iPhone 6/6 Plus tips: 31 top hints for iOS 9

iPhone 6/6 Plus tips: security and privacy

1) Setup Touch ID and a strong password

Everyone wants their device to be as secure as possible. When you're setting up the iPhone 6 it will ask you if you want to enable Touch ID we recommend doing this as it's simple and effective.

You'll also be prompted to set up a 4-digit passcode as default but you should take steps to beef this up.

Let's put it into context. Say you're on a train and the person looking over your shoulder sees you tap in your 4-digit pin. Now if this unscrupulous so-and-so happens to be a thief, you'll have a problem as they'll know the passcode to access your device once they pinch it.

To make it harder for people to access your device Go to Settings > Touch ID & Passcode and then switch off Simple Passcode'. You'll be prompted to enter a longer 6-digit password with the ability to use alphanumeric characters. We recommend using three memorable words as a long password is a strong password (Click here for more tips on a secure password).

Using a long password may seem like a drag but, with Touch ID enabled, most of the time you'll be unlocking the device or paying for apps via a thumbprint. The strong password is there to give you peace of mind if the device ever goes missing.

There's also another option for users who carry around sensitive information on the device. You can set the device to wipe all data if the passcode is entered incorrectly 10 times. This is a nice failsafe and can be activated via Settings > Touch ID & Passcode > Erase Data.

2) Stop your iPhone (or iPad) from tracking you

Ever wondered where your phone gets that handy navigation and road condition information when you glance at the Notifications Center at different times of the day? It gets it by tracking your movements whenever you go provided you are connected to a Wi-Fi hotspot, such as at home, work, a coffee shop or even the Tube network.

Though this can have benefits, if you'd prefer to stop your phone tracking your frequently visited locations, go to Settings > Privacy > Location Services > System Services and then Frequent Locations. From there, turn the option Off. For added privacy, hit the Clear History button, too.

3) Enable backup

The ability to backup your device is useful if you ever lose it as you can sync the new device and pick up where you left off.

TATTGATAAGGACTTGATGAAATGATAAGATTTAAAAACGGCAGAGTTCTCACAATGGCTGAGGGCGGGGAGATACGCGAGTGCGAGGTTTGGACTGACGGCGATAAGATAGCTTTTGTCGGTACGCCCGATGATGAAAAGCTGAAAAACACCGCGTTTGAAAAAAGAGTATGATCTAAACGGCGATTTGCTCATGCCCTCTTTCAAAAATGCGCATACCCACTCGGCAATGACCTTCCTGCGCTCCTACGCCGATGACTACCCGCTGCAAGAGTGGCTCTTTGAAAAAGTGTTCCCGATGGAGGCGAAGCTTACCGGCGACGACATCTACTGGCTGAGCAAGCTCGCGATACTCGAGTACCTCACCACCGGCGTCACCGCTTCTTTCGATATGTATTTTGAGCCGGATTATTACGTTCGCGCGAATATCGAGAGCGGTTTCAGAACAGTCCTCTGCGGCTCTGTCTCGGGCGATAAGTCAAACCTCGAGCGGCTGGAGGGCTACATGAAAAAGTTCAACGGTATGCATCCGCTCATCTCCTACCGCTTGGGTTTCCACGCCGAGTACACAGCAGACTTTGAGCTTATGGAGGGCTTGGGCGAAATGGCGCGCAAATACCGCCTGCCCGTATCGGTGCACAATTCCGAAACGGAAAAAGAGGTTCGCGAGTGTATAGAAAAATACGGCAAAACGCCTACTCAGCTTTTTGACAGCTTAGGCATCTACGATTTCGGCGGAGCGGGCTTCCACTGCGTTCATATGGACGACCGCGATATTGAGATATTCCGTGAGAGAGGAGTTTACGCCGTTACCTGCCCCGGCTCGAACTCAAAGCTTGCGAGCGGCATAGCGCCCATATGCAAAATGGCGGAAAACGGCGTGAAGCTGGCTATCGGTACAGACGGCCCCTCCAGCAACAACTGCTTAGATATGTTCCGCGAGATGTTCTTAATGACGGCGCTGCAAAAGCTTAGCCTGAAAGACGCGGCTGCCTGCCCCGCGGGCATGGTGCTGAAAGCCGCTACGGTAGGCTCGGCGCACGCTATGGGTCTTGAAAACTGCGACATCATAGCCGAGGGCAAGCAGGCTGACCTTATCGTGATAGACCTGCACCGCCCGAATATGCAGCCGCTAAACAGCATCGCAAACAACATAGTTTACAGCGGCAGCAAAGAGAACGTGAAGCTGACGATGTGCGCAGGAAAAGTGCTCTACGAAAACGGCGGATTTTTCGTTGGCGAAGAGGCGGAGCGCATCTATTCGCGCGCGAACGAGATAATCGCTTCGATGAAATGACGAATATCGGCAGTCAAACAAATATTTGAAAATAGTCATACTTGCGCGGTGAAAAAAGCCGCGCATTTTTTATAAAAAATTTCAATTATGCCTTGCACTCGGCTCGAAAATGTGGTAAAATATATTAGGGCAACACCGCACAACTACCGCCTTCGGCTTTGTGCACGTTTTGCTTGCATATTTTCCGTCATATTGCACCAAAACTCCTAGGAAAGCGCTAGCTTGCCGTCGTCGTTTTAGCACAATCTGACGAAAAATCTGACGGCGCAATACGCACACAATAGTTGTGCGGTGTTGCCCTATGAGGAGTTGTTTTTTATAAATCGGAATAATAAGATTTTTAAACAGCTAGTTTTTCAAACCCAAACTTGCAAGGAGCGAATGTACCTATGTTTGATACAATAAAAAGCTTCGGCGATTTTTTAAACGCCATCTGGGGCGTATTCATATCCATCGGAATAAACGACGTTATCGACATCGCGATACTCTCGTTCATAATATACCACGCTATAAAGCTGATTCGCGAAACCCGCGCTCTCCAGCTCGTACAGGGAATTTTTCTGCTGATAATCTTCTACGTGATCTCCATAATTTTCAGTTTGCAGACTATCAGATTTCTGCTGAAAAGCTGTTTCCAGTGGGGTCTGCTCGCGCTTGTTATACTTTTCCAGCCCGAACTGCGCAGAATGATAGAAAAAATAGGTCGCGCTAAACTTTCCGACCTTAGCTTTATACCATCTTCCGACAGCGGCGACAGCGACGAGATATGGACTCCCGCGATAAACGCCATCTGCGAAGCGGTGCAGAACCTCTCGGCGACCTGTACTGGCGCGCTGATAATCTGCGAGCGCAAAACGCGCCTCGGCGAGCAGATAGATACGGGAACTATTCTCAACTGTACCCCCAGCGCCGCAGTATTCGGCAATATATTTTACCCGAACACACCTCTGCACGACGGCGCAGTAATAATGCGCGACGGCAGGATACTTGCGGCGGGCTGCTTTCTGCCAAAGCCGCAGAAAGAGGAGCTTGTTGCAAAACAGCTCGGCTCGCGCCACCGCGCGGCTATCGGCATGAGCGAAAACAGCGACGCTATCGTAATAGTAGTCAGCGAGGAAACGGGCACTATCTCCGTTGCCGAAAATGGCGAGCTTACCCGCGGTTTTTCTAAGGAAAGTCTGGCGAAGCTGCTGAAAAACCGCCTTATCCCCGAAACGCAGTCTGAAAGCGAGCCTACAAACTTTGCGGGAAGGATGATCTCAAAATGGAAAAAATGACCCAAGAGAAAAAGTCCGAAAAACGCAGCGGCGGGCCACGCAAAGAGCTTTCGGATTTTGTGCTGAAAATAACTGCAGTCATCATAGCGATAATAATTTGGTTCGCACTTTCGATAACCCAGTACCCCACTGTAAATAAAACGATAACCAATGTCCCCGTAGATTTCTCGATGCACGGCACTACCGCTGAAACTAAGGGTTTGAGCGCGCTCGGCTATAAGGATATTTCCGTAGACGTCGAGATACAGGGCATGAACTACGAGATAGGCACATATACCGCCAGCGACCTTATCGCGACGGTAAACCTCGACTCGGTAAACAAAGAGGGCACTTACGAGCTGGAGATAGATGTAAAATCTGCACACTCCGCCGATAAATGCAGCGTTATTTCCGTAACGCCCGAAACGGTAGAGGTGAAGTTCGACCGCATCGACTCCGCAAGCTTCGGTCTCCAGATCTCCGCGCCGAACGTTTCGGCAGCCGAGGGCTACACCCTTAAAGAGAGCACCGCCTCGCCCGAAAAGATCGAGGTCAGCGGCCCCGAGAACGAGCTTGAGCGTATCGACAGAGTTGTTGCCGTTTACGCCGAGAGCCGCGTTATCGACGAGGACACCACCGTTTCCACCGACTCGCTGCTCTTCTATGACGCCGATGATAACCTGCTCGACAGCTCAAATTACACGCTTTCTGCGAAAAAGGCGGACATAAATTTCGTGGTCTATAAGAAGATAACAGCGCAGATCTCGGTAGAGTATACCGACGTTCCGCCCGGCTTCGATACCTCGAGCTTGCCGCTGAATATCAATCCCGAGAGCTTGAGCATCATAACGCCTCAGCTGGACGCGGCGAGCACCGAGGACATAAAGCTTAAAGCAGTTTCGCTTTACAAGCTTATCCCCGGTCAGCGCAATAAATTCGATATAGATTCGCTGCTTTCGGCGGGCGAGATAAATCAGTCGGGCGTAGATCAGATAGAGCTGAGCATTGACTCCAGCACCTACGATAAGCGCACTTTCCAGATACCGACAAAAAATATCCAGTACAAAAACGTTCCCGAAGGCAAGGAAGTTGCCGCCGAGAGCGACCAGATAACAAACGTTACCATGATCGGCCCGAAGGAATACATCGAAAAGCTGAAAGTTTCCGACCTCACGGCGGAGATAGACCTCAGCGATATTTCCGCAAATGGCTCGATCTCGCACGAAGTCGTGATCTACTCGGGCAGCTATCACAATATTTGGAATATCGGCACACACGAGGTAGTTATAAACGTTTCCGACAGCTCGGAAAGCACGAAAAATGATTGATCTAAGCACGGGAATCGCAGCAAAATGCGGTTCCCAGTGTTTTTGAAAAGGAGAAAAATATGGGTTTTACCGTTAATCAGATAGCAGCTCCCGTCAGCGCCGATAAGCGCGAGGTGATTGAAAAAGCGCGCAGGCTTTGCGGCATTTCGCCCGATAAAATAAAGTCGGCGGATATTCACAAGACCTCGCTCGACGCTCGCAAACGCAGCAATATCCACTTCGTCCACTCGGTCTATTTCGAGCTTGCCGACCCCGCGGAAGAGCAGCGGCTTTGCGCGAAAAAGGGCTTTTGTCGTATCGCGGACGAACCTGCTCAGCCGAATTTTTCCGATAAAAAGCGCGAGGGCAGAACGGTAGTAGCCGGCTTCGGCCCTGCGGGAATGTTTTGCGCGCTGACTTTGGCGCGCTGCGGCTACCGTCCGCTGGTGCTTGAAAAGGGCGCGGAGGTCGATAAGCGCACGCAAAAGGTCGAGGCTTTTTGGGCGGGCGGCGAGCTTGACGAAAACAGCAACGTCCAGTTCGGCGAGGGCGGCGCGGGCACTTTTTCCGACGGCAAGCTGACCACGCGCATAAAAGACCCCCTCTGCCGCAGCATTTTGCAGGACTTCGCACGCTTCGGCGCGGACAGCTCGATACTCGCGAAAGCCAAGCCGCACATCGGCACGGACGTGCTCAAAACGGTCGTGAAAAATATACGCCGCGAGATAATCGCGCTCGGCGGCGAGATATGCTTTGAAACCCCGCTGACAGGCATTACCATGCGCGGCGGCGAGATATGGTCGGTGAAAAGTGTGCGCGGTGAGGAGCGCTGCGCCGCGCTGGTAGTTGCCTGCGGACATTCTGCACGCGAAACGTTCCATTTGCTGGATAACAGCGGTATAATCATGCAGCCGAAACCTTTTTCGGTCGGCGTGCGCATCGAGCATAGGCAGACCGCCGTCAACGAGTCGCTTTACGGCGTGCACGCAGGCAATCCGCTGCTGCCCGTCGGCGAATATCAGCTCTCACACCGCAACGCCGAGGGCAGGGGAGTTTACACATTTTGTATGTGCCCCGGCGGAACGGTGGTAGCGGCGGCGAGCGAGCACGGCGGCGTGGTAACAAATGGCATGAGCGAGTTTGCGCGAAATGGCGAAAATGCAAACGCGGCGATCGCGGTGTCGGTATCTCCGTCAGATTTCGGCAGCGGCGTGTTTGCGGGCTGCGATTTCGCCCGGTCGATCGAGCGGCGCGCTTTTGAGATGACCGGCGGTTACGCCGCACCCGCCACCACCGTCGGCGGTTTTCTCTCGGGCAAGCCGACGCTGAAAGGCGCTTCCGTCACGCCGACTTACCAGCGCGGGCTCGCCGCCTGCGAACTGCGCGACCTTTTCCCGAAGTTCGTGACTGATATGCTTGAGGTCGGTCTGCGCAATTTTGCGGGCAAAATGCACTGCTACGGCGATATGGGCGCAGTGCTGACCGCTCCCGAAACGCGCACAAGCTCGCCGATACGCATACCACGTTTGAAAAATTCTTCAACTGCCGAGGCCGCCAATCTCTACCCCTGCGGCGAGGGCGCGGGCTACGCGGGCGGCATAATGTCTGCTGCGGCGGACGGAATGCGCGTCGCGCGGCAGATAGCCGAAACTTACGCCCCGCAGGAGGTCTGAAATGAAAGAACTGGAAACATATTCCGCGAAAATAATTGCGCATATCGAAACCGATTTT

Go to Settings > iCloud > Backup to enable it. When your phone is plugged into a power supply and connected to Wi-Fi, all documents, accounts, photos and settings will be backed up.

4) Hide photos

We've all had that awkward moment. Showing a friend or relative a few pictures in our camera roll and then suddenly swiping to an embarrassing picture. In iOS 9 it's possible to hide those private photos by pressing and holding it and then tapping Hide'. This means it will no longer show up in your camera roll and will be in its own Hidden folder'.

iPhone 6/6 Plus tips: accessibility and customisation

5) Get a new keyboard

Apple introduced its own QuickType' predictive text keyboard, but this takes time to adjust to your usage pattern. It's possible to download a third-party keyboard and our personal favourite is Swype (99p). This lets you drag your finger across the screen to type out words and has a great prediction feature.

SwiftKey is also a popular keyboard on Android, but so far its reviews aren't quite as good as Swype on iOS 9.

If you want to use a third-party keyboard as your primary form of input you need to go to Settings > General > Keyboard > Edit and then drag it to the top of the list.

6) Minimise email message

It's possible to minimise an email you're composing by swiping down from the top of the message. This allows you to check other emails for any important information or to copy an address. Once you're ready to continue with your message just tap on the "New Message" tab at the bottom of the screen.

Screenshot of private message

7) Multitasking with videos or FaceTime on iPad

In our modern reality of multiple screens, multiple email accounts and multiple jobs, multitasking is pretty much de facto for us all. One of the new additions to iOS 9 on iPad is the ability to view another app while simultaneously seeing a FaceTime call or video in a smaller picture-in-picture screen.

To activate the feature, while holding a FaceTime call or viewing a video press the Home button or tap the Picture-in-Picture button to resize the viewing window. From here, you can then flick the smaller screen to move it about the main screen.

Currently, this feature is only available on iPad Air, Air 2, iPad Mini 2, 3 and 4, and iPad Pro. Great for when you need to finish that work email be can't resist watching the last 10 minutes of your favourite TV programme.